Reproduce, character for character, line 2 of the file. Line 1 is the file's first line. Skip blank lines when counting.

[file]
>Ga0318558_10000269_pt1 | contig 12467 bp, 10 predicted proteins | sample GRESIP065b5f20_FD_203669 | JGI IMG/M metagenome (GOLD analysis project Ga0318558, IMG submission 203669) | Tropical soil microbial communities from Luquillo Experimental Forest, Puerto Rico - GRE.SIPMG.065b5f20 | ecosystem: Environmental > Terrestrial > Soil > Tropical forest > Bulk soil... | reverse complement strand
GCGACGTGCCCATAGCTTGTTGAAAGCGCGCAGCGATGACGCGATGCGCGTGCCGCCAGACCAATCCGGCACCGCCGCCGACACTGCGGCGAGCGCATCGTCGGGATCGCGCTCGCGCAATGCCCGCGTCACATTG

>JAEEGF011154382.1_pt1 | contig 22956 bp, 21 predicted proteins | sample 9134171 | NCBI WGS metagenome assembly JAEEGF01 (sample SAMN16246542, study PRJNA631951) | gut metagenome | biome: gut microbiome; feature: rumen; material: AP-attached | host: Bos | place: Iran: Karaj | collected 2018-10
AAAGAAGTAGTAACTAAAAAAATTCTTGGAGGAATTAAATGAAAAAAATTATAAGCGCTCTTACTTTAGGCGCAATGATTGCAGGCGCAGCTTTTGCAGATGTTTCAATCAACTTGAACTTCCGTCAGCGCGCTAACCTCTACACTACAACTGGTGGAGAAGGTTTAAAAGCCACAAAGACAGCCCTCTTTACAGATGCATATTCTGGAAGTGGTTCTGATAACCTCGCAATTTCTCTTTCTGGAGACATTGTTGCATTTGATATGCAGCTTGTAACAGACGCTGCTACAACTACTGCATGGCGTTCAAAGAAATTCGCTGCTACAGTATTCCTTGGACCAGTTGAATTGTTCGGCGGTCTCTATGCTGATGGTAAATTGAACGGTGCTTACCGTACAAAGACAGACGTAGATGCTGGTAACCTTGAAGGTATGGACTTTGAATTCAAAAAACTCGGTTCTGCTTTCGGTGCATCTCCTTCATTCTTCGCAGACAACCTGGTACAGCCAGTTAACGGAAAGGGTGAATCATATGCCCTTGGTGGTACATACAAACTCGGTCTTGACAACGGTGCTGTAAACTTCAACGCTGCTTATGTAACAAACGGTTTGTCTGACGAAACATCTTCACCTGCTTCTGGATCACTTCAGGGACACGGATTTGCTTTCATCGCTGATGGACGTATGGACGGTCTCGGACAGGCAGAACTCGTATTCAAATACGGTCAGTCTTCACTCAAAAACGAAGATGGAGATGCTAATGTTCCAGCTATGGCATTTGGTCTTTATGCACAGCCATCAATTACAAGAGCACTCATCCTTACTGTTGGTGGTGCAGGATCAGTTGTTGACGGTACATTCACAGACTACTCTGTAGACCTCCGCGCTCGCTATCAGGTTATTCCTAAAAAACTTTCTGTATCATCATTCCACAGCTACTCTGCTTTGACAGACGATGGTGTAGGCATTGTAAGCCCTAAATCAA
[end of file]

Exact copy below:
GCGACGTGCCCATAGCTTGTTGAAAGCGCGCAGCGATGACGCGATGCGCGTGCCGCCAGACCAATCCGGCACCGCCGCCGACACTGCGGCGAGCGCATCGTCGGGATCGCGCTCGCGCAATGCCCGCGTCACATTG